Enteric (Typhoid) Fever Causes, Symptoms, Treatment
Enteric fever is a systemic clinical syndrome produced by a certain species of Salmonella. It includes typhoid fever whereby a microbe causing is Salmonella typhi and paratyphoid fever (Salmonella paratyphi A and B).
Typhoid fever is a systemic infectious disease with characterizing symptoms being high continuous fevers, malaise and involvement of the lymphoid tissues as well as spleen.
Paratyphoid fever may present with gastroenteritis/transient diarrhoea.
Moreover, contamination of sources of water or food used by many people can cause an outbreak.
Did you know…?
Humans are the only source and reservoir for S. typhi and therefore, a direct or indirect contact with an infected person is necessary for an infection to occur.
Transmission is via faecal-oral route. The salmonella is passed out in faeces and urine of carriers. It is spread mainly through contaminated water and food.
It is usually common at the end the dry season and start of rains. Contamination of food normally occurs from the hosts or undiagnosed patients.
It is also common in areas where there’s insufficient water to wash hands.
Stomach acidity is due to gastric acid. It is an important determinant of susceptibility to salmonella.
Those that survive the gastric acidity escape into the small intestine where they attach into the lining and in verge into the lymphatics.
They then reach the blood stream via the thoracic duct hence causing transient bacteremia again!
In addition, the gall bladder is usually affected through the biliary system. A proliferation in the gall bladder walls produces higher numbers of salmonella. These are then emptied into the intestines and out into the environment through the faeces for a very long time if the patient is not treated.
Urinary carriers are seen particularly in areas where Schistosoma haematobium infection is common i.e. Bilharzia.
Symptoms (Clinical Picture)
Incubation period is 2-3 weeks depending on the amount of ingested innoculum.
5 years and above, the onset is gradual and the initial symptoms include:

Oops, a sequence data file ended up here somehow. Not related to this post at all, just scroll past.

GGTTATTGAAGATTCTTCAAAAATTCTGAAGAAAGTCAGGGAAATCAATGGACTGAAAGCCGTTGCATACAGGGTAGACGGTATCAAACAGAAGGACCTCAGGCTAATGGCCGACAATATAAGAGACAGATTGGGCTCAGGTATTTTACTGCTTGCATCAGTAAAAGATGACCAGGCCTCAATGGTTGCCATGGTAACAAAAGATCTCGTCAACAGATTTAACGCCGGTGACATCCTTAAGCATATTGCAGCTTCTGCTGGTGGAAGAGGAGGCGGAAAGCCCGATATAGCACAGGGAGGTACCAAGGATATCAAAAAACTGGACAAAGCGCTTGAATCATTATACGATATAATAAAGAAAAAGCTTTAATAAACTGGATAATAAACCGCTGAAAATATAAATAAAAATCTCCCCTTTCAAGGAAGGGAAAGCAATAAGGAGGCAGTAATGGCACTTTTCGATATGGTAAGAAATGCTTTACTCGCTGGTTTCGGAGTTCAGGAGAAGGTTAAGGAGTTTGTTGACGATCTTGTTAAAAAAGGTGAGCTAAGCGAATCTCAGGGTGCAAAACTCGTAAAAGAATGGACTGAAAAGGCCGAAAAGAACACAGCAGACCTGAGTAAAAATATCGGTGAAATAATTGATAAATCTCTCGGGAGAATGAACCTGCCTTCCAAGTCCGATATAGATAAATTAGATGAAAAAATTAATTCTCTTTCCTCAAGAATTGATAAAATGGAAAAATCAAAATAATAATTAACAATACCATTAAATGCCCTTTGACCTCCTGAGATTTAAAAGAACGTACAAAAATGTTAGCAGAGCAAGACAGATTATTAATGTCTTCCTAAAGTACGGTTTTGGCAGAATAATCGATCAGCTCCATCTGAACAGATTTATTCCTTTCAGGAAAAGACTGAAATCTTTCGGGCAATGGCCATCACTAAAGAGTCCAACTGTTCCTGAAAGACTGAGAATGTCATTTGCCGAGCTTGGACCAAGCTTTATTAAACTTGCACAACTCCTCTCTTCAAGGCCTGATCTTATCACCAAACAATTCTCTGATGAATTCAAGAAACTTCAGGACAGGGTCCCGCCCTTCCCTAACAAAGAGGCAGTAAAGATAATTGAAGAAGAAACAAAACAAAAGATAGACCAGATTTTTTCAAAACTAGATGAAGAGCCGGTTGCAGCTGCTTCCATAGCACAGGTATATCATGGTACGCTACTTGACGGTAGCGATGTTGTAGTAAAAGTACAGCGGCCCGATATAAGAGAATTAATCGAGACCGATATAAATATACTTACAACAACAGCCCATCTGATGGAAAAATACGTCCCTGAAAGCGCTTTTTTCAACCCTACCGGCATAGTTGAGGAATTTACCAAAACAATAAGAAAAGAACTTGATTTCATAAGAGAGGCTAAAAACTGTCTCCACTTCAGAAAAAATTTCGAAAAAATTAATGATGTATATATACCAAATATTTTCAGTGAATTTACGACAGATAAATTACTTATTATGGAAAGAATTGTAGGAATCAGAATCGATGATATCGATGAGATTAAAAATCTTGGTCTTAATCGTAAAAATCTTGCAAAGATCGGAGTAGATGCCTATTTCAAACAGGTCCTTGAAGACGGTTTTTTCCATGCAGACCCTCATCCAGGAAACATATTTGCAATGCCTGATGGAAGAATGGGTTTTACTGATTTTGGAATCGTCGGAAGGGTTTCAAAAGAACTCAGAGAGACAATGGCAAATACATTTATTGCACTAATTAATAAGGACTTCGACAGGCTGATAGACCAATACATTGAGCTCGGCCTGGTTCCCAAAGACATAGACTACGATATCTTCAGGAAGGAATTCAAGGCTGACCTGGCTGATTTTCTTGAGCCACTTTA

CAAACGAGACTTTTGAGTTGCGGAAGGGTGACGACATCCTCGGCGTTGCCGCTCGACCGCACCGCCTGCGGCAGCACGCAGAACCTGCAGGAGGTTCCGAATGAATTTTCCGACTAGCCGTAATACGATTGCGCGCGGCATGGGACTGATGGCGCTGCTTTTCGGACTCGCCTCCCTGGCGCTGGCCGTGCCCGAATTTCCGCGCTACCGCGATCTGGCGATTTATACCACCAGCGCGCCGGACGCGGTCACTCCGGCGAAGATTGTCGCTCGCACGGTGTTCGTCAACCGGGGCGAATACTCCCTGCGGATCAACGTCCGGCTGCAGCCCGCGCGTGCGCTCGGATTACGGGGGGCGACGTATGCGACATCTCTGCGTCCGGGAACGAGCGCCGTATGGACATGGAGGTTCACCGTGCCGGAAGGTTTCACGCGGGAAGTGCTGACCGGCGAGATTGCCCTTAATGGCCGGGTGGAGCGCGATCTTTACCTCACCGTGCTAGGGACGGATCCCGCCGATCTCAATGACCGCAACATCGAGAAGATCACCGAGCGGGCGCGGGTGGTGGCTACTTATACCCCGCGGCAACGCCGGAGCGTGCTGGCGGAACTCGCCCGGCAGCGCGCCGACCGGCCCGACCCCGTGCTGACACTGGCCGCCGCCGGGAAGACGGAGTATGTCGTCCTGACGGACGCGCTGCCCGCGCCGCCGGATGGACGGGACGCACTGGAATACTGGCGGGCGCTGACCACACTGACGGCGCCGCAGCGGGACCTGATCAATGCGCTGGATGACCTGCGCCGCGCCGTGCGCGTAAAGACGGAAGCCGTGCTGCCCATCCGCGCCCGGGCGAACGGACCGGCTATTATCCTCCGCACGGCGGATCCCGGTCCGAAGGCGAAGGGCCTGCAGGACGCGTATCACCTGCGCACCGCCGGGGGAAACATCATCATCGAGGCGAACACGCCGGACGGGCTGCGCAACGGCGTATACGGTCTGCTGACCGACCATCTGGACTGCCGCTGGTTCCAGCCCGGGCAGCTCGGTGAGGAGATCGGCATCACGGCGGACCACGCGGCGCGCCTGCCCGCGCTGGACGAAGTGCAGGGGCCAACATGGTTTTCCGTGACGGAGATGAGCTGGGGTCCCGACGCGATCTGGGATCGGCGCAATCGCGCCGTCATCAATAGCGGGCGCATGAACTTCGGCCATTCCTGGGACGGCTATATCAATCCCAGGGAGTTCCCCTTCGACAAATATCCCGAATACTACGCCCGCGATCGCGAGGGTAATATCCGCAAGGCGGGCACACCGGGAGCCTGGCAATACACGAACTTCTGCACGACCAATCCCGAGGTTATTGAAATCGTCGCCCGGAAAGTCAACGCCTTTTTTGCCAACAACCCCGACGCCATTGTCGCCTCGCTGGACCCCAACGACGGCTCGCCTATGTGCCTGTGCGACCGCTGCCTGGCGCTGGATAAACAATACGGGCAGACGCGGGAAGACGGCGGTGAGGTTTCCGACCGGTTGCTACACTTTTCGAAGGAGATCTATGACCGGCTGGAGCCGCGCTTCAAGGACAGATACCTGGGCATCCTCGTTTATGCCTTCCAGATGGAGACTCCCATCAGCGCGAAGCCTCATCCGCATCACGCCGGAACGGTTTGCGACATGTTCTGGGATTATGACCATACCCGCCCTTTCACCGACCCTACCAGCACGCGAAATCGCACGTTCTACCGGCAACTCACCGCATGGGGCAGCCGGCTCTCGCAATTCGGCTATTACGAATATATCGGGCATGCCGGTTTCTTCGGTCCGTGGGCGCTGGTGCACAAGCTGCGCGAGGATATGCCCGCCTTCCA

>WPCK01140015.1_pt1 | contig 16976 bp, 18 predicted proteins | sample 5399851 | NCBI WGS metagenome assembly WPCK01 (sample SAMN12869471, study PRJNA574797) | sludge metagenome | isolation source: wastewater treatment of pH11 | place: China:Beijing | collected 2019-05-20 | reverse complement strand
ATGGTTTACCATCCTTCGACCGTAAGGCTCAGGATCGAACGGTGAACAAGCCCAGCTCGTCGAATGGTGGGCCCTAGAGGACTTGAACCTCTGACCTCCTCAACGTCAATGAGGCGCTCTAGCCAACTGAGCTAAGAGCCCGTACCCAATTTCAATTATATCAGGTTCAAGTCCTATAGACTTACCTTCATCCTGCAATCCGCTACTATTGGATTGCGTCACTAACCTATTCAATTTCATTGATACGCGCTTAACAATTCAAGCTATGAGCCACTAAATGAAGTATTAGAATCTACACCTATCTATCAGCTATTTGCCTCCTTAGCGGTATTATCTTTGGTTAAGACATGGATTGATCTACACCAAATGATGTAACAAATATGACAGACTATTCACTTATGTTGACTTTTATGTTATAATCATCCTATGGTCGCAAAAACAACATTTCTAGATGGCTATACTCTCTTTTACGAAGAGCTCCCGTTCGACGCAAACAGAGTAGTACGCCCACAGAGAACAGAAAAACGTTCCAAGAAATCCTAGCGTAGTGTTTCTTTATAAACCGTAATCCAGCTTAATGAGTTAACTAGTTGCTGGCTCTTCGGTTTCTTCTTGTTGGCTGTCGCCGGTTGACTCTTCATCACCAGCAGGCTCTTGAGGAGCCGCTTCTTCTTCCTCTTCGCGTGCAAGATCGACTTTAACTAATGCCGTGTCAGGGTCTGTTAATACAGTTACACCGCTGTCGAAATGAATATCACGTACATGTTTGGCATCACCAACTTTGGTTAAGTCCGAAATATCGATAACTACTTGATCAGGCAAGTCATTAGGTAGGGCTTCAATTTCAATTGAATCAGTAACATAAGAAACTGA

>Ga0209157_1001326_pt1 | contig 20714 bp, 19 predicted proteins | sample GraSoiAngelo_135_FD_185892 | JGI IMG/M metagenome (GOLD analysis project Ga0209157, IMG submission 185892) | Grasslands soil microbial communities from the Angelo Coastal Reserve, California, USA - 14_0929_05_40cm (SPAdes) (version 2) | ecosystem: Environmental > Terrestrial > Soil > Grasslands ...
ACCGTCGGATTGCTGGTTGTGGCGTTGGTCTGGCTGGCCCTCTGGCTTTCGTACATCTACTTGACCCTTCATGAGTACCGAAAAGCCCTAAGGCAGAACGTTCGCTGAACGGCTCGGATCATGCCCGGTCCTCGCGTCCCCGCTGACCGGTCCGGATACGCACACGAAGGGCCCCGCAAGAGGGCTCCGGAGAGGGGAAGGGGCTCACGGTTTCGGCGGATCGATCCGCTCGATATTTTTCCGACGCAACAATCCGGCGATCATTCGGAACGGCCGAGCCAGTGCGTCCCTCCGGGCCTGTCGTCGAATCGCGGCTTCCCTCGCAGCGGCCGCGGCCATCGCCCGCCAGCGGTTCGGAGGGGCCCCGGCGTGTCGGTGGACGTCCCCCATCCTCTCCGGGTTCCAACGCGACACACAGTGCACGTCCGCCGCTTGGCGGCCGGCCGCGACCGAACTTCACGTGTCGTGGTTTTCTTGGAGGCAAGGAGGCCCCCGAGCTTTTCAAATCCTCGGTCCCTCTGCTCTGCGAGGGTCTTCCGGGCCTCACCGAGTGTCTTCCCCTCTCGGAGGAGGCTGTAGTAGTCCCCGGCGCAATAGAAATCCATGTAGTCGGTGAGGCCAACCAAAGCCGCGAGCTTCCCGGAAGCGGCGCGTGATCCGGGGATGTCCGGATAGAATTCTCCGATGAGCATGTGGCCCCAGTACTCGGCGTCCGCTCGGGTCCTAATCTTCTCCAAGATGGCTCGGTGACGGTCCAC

- Loss of appetite
- Abdominal pains
In the early course of infection, diarrhoea may be present but this gives way to constipation which becomes a more prominent symptom.
Fever rises upto 40°C in week 1. The Second week, you sustain the fever and fatigue, you lose appetite and abdominal pain increase in severity.
The affected organs especially the liver (hepatomegally) and spleen (spleenomegally) and both become tender.
Your abdomen also becomes distended and tender due to ulcers in the lymphatic tissues of the intestines. These ulcers may cause bleeding and perforations in the third week.
Patients under 5 years: It rarely inflicts the age-group. If it occurs, it is mild with diarrhoea and then presents with mild fever, malaise and you/doctors can easily diagnose it as a viral infection.
Firstly, it is through stool and blood cultures. Blood cultures are positive early in the course of infection because of the intermittent and low-level bacteremia.
Therefore, you should be obtaining blood cultures repeatedly, as always.
In addition, stool and urine cultures are always positive at the first week of infection and sometimes in chronic carriers.
In fact, bone marrow culture is the most sensitive. Widal test becomes positive at the end of the first week.
Antibiotic therapy is the most important in treating typhoid infection and because of drug resistance, doctors are leaving the choice of antibiotic to sensitivity and resistance patents in different areas.
The drugs of choice are usually:
- Quinolones e.g. Norfloxacin.
Prevention and Control
Actually, it is as of other diarrhoeal diseases but it is important to identify carriers who work as food handlers. REASON…? It is because they are likely to transmit typhoid fever.
Typhoid vaccine is available and you can give it at 2 years of age , a booster at 5 years and 10 years of age.
Good water supply can improve food hygiene at the best control measures.